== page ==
Archive for December, 2006

Roundup of interesting bits ’round the net

Personal finance

Worried about the state of financial education in the US? This story about illustrates a creative and very effective way to keep students interested in such a dry subject.

If you’re considering setting some financial goals for 2007 and don’t know where or how to start, Flexo’s collected a list of personal finance bloggers and their goals for next year in a post that you can check out. He just published his own goals, too. (I’m not so noble and haven’t yet decided what, if any, my concrete goals for next year will be.)

Finally, want to see some real craftsmanship? Check out this . The artist’s name is Mark Ho, and he’s certainly got talents and a level of patience I could only dream of having.

Have a safe and joyous New Year’s Eve everyone!

How do you manage your online passwords?

Internet, Personal finance

Now that so many financial transactions are online and electronic, do you ever worry about managing your account passwords? I was browsing Fatwallet Finance the other day and came across a thread on just this subject.

Several software applications were recommended (KeePass, Roboform, and Any Password seem to be the most popular), and then a member named KGZotU suggested the following:

One thing you might find useful is a password scheme, so you can figure out any web password just from the name of the site you’re on. You might start with a secure random passphrase that has at least one each of a capital letter, lower case letter, and a number. Then take the first letter of the site and bump it up by two letters, then insert it into the third position in your passphrase. Then take the third letter of the site and bump it down by one and insert it into the fifth position of your passphrase. For example, I’m signing on to FatWallet. My secure passphrase is u8lnBt. From ‘FatWallet’, f -> h and t -> s, so my password for FatWallet is u8hlsnBt.

Might take some getting used to, but his solution seemed like a straightforward idea in lieu of buying or installing software. Personally, I memorize and use several nonsensical passwords, each unique, on each online account I have that has the potential to access money, and they aren’t written down anywhere. (I do try to minimize account proliferation though.)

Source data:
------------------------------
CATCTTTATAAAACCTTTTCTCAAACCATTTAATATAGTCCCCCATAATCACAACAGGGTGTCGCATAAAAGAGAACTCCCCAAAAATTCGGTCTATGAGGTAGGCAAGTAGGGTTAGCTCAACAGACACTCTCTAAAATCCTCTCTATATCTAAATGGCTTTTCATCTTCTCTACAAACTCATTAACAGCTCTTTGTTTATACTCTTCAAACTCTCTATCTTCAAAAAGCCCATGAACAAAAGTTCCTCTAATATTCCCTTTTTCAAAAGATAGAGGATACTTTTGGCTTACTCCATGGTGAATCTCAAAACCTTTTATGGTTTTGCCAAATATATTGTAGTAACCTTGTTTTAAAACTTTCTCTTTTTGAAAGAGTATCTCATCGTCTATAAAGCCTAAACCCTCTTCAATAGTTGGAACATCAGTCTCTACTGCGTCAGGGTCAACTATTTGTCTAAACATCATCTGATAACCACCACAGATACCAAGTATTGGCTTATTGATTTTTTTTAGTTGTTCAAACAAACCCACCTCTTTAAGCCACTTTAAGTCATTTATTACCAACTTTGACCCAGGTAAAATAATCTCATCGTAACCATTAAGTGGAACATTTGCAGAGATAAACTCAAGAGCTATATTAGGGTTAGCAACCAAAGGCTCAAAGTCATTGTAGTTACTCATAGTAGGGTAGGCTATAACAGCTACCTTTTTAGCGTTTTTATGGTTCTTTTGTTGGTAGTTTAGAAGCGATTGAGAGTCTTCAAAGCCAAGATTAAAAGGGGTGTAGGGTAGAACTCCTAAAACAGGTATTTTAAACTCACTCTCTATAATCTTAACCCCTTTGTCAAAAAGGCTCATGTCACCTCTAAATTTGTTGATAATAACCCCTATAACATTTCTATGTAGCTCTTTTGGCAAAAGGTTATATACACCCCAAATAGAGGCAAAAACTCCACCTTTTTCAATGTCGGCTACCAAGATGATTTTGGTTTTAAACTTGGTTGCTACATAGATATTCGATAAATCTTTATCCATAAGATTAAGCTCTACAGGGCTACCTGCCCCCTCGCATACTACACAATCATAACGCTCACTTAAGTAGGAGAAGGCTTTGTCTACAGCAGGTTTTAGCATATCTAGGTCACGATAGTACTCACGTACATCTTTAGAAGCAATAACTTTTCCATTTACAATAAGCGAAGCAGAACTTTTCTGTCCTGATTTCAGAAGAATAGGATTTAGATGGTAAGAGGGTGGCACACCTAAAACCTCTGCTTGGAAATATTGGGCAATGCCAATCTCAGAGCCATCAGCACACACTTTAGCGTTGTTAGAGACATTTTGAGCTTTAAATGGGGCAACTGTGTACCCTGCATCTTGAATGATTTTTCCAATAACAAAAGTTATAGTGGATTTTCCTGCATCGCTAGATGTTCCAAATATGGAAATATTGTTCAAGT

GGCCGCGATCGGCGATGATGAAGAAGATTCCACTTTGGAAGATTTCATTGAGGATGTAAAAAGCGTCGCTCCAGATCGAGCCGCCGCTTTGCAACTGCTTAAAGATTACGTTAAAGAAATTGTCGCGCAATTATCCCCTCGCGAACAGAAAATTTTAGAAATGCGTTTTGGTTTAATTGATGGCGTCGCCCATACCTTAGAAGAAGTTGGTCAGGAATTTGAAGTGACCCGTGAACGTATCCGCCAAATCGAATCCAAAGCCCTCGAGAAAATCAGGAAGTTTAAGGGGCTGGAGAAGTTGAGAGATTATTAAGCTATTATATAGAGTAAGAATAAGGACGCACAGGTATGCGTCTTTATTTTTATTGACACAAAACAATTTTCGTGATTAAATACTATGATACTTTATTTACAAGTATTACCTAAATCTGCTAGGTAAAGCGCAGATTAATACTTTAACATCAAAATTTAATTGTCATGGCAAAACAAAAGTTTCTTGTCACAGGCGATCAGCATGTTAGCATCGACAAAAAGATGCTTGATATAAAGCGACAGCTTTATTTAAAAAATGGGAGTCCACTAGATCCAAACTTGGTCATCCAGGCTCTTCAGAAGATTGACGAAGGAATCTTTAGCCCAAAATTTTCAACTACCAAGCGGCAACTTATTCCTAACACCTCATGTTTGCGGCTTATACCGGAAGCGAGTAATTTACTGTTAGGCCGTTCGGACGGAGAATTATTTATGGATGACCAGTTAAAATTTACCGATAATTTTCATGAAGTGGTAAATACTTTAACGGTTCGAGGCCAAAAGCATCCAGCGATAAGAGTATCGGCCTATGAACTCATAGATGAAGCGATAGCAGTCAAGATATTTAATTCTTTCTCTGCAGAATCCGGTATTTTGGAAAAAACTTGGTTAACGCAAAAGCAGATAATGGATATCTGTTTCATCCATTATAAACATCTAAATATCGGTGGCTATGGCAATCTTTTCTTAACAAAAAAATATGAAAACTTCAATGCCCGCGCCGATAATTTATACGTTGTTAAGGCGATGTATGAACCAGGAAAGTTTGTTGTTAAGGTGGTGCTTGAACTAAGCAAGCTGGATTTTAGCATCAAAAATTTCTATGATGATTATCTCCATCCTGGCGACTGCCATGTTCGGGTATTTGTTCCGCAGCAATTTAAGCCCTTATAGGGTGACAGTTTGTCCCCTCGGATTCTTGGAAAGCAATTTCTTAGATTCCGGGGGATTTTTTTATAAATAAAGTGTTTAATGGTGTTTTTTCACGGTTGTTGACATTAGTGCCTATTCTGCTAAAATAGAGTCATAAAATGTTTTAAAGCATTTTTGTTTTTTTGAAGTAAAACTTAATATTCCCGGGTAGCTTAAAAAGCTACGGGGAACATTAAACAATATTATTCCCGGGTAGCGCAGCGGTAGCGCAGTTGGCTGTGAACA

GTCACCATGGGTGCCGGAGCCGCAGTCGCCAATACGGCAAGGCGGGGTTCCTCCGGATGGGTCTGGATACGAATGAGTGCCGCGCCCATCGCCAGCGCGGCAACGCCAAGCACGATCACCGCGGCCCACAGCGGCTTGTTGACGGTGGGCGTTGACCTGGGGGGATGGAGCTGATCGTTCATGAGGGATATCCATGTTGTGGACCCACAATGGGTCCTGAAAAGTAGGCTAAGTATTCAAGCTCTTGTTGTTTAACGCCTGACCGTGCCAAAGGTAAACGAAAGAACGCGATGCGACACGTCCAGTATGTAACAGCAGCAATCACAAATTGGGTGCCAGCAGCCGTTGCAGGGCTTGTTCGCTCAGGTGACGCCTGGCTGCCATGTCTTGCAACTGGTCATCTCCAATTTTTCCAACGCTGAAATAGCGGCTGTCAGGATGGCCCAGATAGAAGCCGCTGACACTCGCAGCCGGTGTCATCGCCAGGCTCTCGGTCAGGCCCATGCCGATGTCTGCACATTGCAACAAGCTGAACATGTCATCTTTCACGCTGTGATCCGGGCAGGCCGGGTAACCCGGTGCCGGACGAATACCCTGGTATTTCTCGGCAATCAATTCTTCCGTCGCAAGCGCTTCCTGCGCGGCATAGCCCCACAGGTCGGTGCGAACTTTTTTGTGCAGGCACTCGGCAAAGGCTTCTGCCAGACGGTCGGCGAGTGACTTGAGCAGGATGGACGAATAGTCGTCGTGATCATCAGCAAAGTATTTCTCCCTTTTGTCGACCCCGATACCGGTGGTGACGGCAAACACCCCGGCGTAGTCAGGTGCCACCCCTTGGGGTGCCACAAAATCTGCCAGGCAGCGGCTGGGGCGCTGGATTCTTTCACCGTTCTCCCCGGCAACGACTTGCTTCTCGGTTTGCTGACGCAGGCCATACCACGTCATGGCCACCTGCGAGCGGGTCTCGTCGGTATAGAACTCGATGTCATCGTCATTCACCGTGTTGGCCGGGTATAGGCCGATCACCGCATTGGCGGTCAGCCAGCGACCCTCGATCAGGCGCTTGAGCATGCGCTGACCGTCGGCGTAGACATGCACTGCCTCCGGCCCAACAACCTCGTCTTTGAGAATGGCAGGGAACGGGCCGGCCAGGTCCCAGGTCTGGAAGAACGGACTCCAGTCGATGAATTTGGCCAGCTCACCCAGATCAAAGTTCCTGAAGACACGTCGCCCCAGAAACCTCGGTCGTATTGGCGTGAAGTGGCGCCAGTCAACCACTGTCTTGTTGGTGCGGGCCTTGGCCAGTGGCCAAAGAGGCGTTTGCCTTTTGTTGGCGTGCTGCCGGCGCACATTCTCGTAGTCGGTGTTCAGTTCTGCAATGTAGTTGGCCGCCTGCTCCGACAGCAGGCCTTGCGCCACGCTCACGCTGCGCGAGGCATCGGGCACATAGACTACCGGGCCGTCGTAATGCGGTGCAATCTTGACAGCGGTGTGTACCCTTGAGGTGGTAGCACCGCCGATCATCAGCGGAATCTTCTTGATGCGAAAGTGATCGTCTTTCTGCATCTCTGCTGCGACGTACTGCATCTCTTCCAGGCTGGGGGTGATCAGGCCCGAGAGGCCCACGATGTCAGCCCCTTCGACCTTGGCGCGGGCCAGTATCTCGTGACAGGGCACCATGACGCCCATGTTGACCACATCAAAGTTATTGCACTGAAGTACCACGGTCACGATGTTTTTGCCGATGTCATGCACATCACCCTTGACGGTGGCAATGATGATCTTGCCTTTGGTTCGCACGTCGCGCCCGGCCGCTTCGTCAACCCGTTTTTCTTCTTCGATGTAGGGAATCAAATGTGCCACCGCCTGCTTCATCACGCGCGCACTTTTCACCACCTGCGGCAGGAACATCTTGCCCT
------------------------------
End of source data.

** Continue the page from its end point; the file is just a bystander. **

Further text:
Anyone have other methods they use?

POLL: How much net worth do you need to be “rich”?

Personal finance

One of the few benefits of having the cold or the flu is that it gives you an excuse to bundle yourself up warmly in bed with some good books. That’s just what I did recently with Tony Hillerman’s latest (which, unfortunately, doesn’t come highly recommended unless you’re a Hillerman junkie like me) and another book called How To Get Rich, the semi-how-to-semi-autobiographical book by British publishing mogul Felix Dennis, which I finally managed to buy online from .

Dennis’s book caught my eye several months ago when I came across and found it to be wonderfully irreverent and fun to read. But for some reason it’s been incredibly difficult to obtain in the US. I’m almost done with it and plan on reviewing it here next week, but his book raises an interesting question:

How much net worth would you need to have
before you considered yourself “rich”?

So, I’ve stuck it on a poll on the right sidebar and will let it run for a few weeks’ time. Dennis, of course, has his own definition of “rich” and reasoning for it. But what’s your opinion? Vote, comment, and feel free to add your own answers to the poll if you wish, though as usual, I reserve the right to remove anything I might consider inappropriate. I’m pretty open-minded though :)

Questions I always ask job interviewers

Career, MBA topics

When I was younger, I used to have a very different approach toward job interviews. I used to see them as one-sided events where you had to prove your worthiness as a potential employee rather than as a two-way street.

As I’ve developed professionally, though, I came to realize that the point of interviewing shouldn’t just mean rote memorization, giving correct answers, and asking the right
questions. Interviews are also a rare opportunity to have a dialogue with an insider, one that should be taken advantage of to really understand whether the company you’re interviewing with is “right” for you.

Business school will teach you that you should always have questions for your interviewer in order to appear interested and enthusiastic about the company, and there are even lists of typical questions you can ask. Those are fine, but they’ll seldom get you to the crux of the matter, things like whether the company and group you’re interviewing with has good prospects, good leadership, and whether you’d enjoy working there.

I’ve found the best way to get to the heart of the matter is by asking the right probing and, yes, even atypical, daring questions. But the key to all this is that you must also have some answers to these same questions about the company that you’ve concluded yourself so that you have something to compare their responses to.

Having gone through interviews recently, here’s a list of things I did to prepare my questions and the type of questions I asked almost all my interviewers in one form or another. I happen to focus on questions related to “finance’s role in the company” because that’s my area, but you could easily customize it to whatever functional area you’re interested in:

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Merry Christmas to all


I’ll be getting back to posting regularly this week. Only finally getting over this seemingly interminable cold, believe it or not. Must be something going around, because our neighbors, coworkers, friends, family…everyone seems to have it. Anyway, enjoy the festivities, time spent with families, and have a safe break, everyone!